Data from: Museum specimens provide reliable SNP data for population genomic analysis of a widely distributed but threatened cockatoo species
Ewart, Kyle M. et al. (2019), Data from: Museum specimens provide reliable SNP data for population genomic analysis of a widely distributed but threatened cockatoo species, Dryad, Dataset, https://doi.org/10.5061/dryad.rb15131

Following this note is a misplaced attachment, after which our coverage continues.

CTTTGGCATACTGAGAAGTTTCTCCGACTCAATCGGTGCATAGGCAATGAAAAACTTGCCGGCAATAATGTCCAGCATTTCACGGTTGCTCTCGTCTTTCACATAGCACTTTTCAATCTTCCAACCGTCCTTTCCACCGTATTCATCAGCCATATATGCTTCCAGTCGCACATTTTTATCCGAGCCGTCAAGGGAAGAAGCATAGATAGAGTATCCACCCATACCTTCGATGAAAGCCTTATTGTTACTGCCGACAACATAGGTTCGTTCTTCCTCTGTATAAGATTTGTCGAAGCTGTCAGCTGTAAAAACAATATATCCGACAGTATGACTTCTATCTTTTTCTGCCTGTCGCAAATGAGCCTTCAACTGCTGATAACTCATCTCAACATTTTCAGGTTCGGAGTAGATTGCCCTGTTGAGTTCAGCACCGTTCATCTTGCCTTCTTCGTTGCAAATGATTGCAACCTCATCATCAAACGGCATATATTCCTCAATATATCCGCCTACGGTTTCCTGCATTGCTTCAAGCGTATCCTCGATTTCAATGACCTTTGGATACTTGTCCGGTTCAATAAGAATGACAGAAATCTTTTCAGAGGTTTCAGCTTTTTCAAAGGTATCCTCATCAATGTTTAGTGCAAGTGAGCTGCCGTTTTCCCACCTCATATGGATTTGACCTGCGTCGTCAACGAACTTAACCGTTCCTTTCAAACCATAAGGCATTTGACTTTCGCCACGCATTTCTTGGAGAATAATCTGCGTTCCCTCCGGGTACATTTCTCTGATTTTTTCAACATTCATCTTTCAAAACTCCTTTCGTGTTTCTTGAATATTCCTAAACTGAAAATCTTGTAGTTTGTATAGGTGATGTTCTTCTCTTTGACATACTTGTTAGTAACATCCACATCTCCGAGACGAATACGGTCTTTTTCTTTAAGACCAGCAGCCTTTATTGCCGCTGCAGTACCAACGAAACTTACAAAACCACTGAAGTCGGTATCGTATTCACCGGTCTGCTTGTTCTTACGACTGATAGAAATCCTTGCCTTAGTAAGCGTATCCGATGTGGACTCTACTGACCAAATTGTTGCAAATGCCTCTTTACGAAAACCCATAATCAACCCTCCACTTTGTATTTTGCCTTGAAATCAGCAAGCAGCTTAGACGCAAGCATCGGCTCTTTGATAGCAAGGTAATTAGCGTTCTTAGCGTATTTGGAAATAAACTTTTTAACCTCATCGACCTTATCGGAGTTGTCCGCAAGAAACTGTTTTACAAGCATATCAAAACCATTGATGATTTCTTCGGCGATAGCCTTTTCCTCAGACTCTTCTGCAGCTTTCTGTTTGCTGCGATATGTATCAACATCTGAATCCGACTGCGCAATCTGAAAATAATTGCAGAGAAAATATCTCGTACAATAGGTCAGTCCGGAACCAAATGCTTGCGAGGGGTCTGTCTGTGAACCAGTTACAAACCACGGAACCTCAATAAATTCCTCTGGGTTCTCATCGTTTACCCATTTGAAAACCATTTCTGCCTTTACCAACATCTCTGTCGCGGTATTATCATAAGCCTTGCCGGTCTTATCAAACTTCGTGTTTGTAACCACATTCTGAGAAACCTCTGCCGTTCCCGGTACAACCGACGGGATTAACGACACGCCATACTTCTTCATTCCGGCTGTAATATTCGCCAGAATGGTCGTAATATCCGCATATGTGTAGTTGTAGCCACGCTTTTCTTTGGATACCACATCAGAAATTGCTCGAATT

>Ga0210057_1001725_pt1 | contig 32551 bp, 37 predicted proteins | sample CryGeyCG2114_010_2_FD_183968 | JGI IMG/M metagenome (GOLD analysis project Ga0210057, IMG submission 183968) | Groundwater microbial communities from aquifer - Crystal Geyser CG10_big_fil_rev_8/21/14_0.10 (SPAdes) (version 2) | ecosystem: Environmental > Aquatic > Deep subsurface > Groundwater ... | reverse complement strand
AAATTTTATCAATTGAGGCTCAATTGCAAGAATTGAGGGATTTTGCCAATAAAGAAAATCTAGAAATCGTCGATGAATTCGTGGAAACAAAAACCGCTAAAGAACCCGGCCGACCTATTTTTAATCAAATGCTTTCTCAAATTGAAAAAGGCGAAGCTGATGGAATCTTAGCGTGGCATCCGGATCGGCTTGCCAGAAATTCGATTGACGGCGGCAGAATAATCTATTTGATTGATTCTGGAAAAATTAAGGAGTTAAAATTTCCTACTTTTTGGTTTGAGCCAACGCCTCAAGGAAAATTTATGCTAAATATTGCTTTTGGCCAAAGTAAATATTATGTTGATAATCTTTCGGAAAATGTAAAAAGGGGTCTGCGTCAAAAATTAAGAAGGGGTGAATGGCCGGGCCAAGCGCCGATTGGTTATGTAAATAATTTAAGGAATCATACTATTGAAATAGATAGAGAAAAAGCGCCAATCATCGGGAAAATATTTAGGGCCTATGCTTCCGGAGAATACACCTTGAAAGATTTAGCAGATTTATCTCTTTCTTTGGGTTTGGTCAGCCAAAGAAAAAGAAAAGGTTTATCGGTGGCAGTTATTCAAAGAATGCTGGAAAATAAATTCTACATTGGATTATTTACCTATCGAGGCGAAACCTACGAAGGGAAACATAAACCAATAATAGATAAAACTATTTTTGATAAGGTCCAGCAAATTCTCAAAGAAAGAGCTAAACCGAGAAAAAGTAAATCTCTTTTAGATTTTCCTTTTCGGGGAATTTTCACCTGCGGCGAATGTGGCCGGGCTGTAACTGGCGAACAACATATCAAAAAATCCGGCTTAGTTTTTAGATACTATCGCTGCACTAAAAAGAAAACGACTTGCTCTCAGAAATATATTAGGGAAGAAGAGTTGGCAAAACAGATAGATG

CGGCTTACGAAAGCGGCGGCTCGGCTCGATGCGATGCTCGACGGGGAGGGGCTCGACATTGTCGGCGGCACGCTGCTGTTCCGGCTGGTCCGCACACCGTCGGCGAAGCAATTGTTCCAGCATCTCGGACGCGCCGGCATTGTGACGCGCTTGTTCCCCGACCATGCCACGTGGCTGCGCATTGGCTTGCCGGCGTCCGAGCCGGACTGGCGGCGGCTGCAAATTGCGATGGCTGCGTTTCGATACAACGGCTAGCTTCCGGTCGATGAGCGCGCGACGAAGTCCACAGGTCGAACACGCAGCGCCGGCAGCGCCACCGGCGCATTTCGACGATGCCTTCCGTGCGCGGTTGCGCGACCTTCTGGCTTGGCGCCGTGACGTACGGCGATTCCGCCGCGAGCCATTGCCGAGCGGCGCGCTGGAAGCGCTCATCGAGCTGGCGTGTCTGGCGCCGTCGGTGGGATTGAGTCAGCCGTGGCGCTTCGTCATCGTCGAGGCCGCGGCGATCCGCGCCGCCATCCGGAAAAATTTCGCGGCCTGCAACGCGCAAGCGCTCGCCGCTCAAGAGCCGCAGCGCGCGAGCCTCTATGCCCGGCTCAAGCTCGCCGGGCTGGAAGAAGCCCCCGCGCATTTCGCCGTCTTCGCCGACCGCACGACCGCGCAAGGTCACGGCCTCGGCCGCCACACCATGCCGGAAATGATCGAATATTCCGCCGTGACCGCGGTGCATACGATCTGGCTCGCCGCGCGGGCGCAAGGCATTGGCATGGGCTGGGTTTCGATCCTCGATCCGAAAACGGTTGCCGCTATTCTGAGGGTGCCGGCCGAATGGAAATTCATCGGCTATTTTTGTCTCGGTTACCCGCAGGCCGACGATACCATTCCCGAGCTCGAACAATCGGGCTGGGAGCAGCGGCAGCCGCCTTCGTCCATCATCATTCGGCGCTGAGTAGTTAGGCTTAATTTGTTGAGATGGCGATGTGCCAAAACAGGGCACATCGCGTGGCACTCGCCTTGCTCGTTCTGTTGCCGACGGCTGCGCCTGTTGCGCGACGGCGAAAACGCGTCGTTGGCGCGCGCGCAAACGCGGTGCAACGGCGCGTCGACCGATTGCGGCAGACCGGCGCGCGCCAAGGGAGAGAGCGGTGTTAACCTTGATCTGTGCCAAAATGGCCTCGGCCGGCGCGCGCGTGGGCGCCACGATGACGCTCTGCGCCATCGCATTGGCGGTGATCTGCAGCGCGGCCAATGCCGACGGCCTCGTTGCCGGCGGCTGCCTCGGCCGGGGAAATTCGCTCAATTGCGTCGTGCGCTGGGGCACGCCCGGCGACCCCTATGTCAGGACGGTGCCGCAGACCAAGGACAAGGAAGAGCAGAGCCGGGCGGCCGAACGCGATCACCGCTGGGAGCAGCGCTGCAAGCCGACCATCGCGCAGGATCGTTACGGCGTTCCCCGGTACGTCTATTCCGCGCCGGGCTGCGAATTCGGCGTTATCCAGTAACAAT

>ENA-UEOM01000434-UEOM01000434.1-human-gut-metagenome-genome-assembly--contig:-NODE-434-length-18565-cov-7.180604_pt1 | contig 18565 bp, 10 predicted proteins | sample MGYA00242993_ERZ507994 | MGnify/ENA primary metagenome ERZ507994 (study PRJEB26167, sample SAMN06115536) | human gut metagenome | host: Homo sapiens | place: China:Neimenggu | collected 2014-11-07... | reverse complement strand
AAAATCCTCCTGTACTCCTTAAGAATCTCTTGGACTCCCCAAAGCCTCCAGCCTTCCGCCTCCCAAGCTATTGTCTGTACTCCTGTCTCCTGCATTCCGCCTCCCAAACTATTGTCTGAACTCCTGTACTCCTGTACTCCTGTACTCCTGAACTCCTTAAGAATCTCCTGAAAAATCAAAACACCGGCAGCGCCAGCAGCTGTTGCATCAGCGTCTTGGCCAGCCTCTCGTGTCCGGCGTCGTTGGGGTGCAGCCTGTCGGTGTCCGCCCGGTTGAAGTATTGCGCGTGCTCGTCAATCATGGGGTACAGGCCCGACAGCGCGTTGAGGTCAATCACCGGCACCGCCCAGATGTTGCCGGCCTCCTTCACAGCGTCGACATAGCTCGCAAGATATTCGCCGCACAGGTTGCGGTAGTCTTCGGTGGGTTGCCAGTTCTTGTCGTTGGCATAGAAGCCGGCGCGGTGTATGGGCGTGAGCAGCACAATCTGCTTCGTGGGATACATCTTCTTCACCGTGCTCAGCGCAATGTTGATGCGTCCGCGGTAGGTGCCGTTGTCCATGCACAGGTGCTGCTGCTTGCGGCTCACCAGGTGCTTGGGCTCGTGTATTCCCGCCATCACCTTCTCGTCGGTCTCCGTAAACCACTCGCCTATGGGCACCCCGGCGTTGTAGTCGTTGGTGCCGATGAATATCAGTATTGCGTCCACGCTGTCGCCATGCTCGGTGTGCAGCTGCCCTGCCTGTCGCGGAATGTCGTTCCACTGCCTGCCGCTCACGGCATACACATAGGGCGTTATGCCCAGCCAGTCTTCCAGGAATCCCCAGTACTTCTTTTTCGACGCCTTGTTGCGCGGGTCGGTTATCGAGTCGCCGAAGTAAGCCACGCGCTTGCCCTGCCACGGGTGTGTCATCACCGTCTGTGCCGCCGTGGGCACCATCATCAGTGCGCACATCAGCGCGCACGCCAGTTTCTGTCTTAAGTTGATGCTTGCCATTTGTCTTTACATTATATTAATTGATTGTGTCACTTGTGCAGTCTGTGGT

Natural history museums harbour a plethora of biological specimens which are of potential use in population and conservation genetic studies. Although technical advancements in museum genomics have enabled genome-wide markers to be generated from aged museum specimens, the suitability of these data for robust biological inference is not well characterised. The aim of this study was to test the utility of museum specimens in population and conservation genomics by assessing the biological and technical validity of single nucleotide polymorphism (SNP) data derived from such samples. To achieve this, we generated thousands of SNPs from 47 red-tailed black-cockatoo (Calyptorhychus banksii) traditional museum samples (i.e. samples that were not collected with the primary intent of DNA analysis) and 113 fresh tissue samples (cryopreserved liver/muscle) using a restriction site associated DNA marker approach (DArTseqTM). Thousands of SNPs were successfully generated from most of the traditional museum samples (with a mean age of 44 years, ranging from 5-123 years), although 38% did not provide useful data. These SNPs exhibited higher error rates and contained significantly more missing data compared with SNPs from fresh tissue samples, likely due to considerable DNA fragmentation. However, based on simulation results, the level of genotyping error had a negligible effect on inference of population structure in this species. We did identify a bias towards low diversity SNPs in older samples, that appears to compromise temporal inferences of genetic diversity. This study demonstrates the utility of a RADseq-based method to produce reliable genome-wide SNP data from traditional museum specimens.